No signatory is likely to withdraw from the treaty in the next few years because of the conference outcome, but the prospects for persuading nonsignatories to adhere to the treaty have been greatly reduced. Some nonsignatories may conclude that the costs of nonadherence and the potential penalties for crossing the nuclear threshold have been reduced.
The issue of nuclear weapons programs in the Third World is likely to be further politicized. The G–77 nations at the conference, for example, were unwilling to discuss the question of how to deal with potential proliferators within their own ranks.
The developing nations’ insistence on discussing nuclear arms control between the superpowers probably will complicate future discussions of nuclear proliferation. This linkage may make any strength[Page 1003]ening of the global nonproliferation regime conditional upon progress in arms control, thus providing an additional excuse for some developing nations to resist specific US proposals for tighter control of international nuclear commerce.
The ability of the developing nations to mold and pursue a unified negotiating position at the review conference is likely to reinvigorate their efforts to negotiate as a bloc on other international issues that can be cast in North-South terms. G–77 unity has been under considerable strain recently, particularly on economic issues such as the cost of oil. Stimulated by their success on nuclear matters, the G–77 members are likely to redouble attempts to find issues of common concern around which they can achieve consensus.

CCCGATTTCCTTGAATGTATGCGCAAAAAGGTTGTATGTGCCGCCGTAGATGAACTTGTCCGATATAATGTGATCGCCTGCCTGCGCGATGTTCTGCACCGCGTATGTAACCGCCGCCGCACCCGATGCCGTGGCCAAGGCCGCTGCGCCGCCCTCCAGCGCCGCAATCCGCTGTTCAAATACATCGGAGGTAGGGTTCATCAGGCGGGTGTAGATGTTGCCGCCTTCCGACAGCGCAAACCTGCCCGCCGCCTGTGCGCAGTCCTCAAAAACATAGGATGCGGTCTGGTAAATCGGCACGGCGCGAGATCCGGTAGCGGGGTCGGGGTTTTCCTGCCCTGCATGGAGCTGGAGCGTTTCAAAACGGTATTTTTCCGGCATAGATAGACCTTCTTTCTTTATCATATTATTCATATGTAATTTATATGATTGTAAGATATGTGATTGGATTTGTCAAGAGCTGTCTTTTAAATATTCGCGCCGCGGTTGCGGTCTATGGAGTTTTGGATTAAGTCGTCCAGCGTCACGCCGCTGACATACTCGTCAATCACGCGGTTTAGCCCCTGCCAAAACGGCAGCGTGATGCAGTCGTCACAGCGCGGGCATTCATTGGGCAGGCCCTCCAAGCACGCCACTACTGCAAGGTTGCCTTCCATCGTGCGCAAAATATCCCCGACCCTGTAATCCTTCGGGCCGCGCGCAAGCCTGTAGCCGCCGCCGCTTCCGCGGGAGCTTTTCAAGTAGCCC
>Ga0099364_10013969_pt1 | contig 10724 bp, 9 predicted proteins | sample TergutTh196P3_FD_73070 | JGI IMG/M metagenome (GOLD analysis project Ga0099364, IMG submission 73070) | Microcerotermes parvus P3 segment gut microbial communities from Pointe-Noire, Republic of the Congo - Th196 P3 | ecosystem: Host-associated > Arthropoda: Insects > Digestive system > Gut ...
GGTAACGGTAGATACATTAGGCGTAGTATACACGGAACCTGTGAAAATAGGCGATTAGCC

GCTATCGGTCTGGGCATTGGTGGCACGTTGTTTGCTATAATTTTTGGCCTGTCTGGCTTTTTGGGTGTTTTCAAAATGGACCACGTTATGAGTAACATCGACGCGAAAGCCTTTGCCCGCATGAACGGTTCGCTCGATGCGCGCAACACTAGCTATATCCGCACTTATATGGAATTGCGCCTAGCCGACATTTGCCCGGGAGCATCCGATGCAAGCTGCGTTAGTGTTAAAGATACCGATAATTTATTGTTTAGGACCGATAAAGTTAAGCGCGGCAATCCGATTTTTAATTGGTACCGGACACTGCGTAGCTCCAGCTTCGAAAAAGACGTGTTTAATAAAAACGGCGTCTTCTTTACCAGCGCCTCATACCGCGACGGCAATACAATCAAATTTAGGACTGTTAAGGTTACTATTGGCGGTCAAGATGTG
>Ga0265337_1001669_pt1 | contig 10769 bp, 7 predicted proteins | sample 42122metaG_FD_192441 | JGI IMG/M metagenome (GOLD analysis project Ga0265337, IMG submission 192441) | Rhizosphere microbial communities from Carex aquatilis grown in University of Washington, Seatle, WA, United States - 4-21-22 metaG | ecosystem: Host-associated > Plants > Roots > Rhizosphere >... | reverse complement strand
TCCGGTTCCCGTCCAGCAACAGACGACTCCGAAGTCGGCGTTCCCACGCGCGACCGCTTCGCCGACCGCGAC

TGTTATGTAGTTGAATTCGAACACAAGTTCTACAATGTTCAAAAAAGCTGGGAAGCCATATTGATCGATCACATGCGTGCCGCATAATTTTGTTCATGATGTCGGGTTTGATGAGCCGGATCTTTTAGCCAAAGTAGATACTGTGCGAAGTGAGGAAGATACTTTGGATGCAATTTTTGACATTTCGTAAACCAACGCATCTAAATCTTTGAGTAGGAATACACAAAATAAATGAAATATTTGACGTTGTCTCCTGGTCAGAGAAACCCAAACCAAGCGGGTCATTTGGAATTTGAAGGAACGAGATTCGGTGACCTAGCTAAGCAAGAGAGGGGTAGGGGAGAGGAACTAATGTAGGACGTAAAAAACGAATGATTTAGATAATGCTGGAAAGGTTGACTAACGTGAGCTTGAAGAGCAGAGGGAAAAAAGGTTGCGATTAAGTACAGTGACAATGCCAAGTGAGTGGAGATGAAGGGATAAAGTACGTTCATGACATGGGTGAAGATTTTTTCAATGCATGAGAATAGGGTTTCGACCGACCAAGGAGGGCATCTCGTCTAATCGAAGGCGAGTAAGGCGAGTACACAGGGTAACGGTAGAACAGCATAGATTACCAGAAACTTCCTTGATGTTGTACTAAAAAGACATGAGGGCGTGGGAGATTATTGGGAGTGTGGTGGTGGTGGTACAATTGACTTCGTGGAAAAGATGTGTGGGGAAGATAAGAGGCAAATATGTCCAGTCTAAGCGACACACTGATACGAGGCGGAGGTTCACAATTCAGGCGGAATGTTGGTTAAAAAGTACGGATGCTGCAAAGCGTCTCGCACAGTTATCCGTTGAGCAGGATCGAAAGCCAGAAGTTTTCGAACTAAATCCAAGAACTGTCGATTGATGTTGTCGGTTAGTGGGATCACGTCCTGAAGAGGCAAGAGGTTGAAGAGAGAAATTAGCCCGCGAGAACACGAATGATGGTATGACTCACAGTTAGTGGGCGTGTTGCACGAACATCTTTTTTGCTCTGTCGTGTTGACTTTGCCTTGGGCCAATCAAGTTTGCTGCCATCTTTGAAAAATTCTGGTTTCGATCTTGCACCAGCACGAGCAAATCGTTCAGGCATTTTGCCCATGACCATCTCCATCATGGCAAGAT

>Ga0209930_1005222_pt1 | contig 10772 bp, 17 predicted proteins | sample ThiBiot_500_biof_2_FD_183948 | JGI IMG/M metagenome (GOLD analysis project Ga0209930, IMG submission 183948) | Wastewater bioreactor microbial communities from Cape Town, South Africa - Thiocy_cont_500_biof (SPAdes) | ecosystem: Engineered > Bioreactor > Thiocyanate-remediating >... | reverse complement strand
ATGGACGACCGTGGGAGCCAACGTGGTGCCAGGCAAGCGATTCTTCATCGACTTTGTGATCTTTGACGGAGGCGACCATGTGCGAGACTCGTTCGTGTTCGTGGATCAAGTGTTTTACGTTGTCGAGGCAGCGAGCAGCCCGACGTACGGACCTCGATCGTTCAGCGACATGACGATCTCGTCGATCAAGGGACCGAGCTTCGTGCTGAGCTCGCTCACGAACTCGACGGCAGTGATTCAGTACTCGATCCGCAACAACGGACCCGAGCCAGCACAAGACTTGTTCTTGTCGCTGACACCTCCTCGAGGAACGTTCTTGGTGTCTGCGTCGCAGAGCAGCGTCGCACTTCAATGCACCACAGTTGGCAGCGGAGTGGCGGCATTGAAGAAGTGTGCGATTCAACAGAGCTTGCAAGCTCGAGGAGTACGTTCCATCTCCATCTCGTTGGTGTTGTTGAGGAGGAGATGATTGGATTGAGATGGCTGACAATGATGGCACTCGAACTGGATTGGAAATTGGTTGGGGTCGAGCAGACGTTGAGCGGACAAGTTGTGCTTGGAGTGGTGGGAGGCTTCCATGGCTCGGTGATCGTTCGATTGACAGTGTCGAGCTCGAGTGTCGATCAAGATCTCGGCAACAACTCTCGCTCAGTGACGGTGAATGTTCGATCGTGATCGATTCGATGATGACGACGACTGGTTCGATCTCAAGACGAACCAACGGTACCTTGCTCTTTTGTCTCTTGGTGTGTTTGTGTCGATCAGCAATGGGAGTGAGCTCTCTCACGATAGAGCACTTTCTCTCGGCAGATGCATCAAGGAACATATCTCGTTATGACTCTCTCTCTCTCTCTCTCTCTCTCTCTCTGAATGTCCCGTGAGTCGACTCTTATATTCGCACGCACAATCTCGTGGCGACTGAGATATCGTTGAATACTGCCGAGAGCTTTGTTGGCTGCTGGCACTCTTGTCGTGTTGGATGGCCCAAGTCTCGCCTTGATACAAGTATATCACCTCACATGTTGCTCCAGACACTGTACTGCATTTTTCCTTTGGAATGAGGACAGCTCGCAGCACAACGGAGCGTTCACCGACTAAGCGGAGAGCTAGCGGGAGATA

The increased cooperation among developing nations does not necessarily imply, however, that the dialogue with industrial nations will become more acrimonious. Nations normally considered moderates within the G–77 and the related nonaligned movement assumed leadership roles at the NPT review conference. This may presage a trend against Cuba and other radical nations that have attempted to steer these organizations in a distinctly anti-Western direction.
The results of the review conference may even stimulate a leadership role for Third World moderates, particularly in the nuclear proliferation field. Many developing nations wish to preserve, in upcoming meetings of the new International Atomic Energy Agency Committee on the Assurance of Supply and in other forums, important concessions on nuclear trade issues already won from the industrial nations.
Finally, the outcome of the NPT review conference is likely to affect future arms control negotiations and deliberations. At minimum, it will reinforce the G–77’s allegations that the nuclear weapons states are dragging their feet on arms control negotiations, and this attitude may serve as a basis to oppose as ineffective and discriminatory almost any multilateral arms control initiative sponsored by the superpowers. In any event, the nonaligned nations probably will lobby in the UN General Assembly for a broader mandate for the Committee on Disarmament, including the creation of a working group on CTB.
If the CTB issue is not resolved in the UN, nonaligned nations are certain to insist on such a working group in the 1981 sessions of the Committee on Disarmament, knowing that Washington has accepted the idea, at least in principle. Even if the procedural issue is resolved in the Committee on Disarmament, there is little reason to expect the developing nations to be in a cooperative mood at the Third NPT review conference in 1985 unless the nuclear weapons states have by then concluded a comprehensive test ban treaty and other arms control agreements.
[Omitted here is the body of the assessment.]
- Source: Carter Library, National Security Affairs, Staff Material, Global Issues, Oplinger/Bloomfield File, Box 50, Proliferation: Non-Proliferation Treaty Review Conference, 9–11/80. Secret; [handling restriction not declassified]. Original paragraph classification and handling restrictions not declassified.↩